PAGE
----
The results of a state-wide poll imply that Russian-Estonian integration improved between 2008 and 2011.
According to the poll, 21 percent of respondents are successfully integrated; 16 percent of respondents are “Russian-speaking Estonian patriots” (with strong legal-political but weaker linguistic integration); 13 percent of respondents had good language skills but weak citizen identity, a critical attitude and political activity; 28 percent of respondents were poorly integrated, predominantly with undetermined citizenship; and 22 percent of the respondents could be classified as “not integrated,” a group consisting mainly of elderly Russian citizens.
Almost one-third of the Russian-speaking population is people who manage well, are active, and have a strong citizen identity within the Estonian society. At the same time they still do not feel sufficiently included in the State’s policy development and implementation.
Political activity and interest towards domestic policy shown by native Russians and other nationalities does not differ considerably from that of Estonians.
There was an increase in the sense of belonging to the Estonian people and the wish to apply for Estonian citizenship among stateless residents.
On the other hand, the attitudes of Estonians with respect to involvement of the Russian-speaking population in society, the economy and governance have also become more positive. More Estonian respondents felt that the opinions of the Russian-speaking population should more often be taken into consideration.
However, the circle of Estonians who communicate with people of ethnic minorities has not particularly increased, while the circle of non-Estonians who communicate with Estonians has become wider. Forty-five percent of the Estonian respondents said they “almost never communicate with representatives of other ethnic communities within one month.” The respective figure among Russian-speakers was 20 percent.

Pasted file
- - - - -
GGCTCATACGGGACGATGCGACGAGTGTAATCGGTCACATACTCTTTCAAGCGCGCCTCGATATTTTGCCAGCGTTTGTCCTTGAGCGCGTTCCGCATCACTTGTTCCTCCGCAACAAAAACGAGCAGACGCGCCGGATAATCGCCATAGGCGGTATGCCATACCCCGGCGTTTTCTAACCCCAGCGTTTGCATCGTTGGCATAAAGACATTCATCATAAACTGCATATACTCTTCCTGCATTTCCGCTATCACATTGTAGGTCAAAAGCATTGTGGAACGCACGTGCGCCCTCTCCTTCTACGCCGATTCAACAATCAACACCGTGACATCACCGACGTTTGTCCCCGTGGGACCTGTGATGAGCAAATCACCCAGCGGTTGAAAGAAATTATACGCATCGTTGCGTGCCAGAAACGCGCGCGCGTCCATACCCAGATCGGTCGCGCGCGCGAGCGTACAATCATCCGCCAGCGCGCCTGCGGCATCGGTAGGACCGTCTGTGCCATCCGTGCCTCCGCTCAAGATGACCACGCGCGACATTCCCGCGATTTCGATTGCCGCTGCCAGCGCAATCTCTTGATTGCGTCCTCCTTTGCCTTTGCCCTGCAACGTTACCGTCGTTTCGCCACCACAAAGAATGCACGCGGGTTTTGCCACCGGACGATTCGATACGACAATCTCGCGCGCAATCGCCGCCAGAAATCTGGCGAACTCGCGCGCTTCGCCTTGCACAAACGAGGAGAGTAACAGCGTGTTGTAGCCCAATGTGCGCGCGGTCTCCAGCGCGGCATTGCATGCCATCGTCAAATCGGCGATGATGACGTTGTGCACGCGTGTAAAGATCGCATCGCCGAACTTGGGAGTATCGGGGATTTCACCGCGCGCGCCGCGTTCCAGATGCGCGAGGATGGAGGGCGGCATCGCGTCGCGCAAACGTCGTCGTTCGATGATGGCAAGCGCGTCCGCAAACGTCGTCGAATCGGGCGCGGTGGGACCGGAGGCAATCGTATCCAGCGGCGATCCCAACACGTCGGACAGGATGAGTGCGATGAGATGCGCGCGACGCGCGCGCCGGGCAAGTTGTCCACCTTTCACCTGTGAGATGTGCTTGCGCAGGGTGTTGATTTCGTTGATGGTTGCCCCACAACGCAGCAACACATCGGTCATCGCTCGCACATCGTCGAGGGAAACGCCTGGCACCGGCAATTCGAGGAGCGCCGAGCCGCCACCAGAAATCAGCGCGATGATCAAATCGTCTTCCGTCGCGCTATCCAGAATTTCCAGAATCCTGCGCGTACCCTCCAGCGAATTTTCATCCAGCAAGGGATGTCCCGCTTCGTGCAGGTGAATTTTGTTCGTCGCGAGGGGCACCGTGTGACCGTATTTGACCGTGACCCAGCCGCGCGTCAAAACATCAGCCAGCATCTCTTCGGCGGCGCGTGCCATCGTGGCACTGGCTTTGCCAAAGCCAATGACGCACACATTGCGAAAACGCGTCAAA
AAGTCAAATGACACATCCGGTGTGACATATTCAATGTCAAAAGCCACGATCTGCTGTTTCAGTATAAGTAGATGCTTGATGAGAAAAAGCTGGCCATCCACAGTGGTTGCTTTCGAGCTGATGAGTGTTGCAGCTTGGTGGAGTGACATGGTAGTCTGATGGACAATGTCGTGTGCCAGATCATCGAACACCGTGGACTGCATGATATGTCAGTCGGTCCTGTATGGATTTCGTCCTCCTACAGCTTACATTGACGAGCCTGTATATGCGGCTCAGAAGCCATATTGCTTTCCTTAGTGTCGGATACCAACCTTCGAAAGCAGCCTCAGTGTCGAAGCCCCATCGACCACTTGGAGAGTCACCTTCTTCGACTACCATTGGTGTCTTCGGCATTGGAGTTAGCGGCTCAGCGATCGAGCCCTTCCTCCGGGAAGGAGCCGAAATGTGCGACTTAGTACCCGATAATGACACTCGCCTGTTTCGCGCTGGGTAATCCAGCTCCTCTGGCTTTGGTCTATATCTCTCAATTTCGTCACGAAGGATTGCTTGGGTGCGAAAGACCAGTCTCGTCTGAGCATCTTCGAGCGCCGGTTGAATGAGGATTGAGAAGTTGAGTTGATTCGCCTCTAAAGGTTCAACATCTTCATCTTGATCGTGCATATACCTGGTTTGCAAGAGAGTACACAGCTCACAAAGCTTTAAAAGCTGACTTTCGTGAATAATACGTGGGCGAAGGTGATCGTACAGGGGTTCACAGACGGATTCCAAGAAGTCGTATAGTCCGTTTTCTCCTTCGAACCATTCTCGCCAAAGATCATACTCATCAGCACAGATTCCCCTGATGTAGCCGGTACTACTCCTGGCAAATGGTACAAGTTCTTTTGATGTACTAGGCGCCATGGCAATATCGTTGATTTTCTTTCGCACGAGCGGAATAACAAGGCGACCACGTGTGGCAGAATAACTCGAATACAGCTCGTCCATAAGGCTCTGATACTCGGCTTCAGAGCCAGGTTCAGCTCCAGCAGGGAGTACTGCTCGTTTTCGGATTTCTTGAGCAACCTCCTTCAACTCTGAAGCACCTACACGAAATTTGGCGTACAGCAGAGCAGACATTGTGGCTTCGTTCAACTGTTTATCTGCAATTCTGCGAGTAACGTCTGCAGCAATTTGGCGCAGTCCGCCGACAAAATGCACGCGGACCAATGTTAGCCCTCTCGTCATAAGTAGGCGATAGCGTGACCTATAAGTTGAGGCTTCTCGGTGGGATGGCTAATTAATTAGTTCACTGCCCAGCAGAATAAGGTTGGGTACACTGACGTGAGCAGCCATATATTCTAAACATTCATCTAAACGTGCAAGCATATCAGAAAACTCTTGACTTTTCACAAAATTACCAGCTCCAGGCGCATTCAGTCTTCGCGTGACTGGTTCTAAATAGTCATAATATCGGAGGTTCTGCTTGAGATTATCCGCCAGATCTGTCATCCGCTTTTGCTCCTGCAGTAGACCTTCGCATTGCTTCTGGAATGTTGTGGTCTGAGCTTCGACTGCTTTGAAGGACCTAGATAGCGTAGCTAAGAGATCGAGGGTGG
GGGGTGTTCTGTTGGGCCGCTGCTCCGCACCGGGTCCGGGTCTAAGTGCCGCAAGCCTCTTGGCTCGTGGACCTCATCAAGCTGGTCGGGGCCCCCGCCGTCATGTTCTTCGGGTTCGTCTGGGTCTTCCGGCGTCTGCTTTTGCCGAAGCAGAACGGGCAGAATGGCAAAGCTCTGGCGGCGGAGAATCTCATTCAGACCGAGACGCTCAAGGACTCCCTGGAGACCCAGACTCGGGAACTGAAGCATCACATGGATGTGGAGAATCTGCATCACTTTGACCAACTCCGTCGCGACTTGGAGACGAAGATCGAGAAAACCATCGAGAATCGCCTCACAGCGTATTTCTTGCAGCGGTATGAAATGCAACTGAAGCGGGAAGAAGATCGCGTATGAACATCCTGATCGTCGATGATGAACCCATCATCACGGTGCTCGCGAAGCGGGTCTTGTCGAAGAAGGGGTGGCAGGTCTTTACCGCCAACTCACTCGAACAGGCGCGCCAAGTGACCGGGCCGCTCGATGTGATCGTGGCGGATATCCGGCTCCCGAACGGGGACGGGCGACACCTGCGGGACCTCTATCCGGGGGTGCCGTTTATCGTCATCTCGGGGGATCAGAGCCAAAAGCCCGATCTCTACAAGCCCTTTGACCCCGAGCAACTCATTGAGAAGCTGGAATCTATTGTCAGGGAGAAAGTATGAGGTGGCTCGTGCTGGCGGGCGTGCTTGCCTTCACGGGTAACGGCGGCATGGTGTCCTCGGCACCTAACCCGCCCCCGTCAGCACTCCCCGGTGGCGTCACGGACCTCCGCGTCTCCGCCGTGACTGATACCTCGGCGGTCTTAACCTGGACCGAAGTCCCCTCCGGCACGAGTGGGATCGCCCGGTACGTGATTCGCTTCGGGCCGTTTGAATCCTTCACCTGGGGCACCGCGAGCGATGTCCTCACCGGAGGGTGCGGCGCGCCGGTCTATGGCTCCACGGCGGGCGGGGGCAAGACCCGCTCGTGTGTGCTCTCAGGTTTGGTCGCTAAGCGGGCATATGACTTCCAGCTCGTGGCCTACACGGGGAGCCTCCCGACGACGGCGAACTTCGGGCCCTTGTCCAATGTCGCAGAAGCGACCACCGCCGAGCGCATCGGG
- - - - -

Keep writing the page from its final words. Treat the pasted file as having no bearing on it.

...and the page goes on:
The feeling of inequality has also decreased, the poll concluded. Only 20 percent of respondents, compared to 49 percent in 2008, said they had, within the previous two years, encountered discrimination based on ethnicity or mother tongue in the course of an employment application process or in distribution of positions or benefits. Nevertheless, during the period of economic recession there was a slight increase in differences between employment rates of different ethnic communities, according to the poll.
The Russian-speaking population has demonstrated increasing orientation toward vocational and university education. Preference for higher education in Estonian language has increased among the Russian-speaking population from 19 percent in 2008 to 26 percent in 2011. There has been an increase for basic education provided in Estonian as well – 65 percent of Russian-speaking respondents preferred Estonian-language kindergartens.
Also, self-assessment of respondents with Russian or another language as their mother tongue regarding their Estonian language skills has slightly improved since 2005.
The poll was commissioned by the Ministry of Culture and was conducted by Praxis, the University of Tartu and Emor.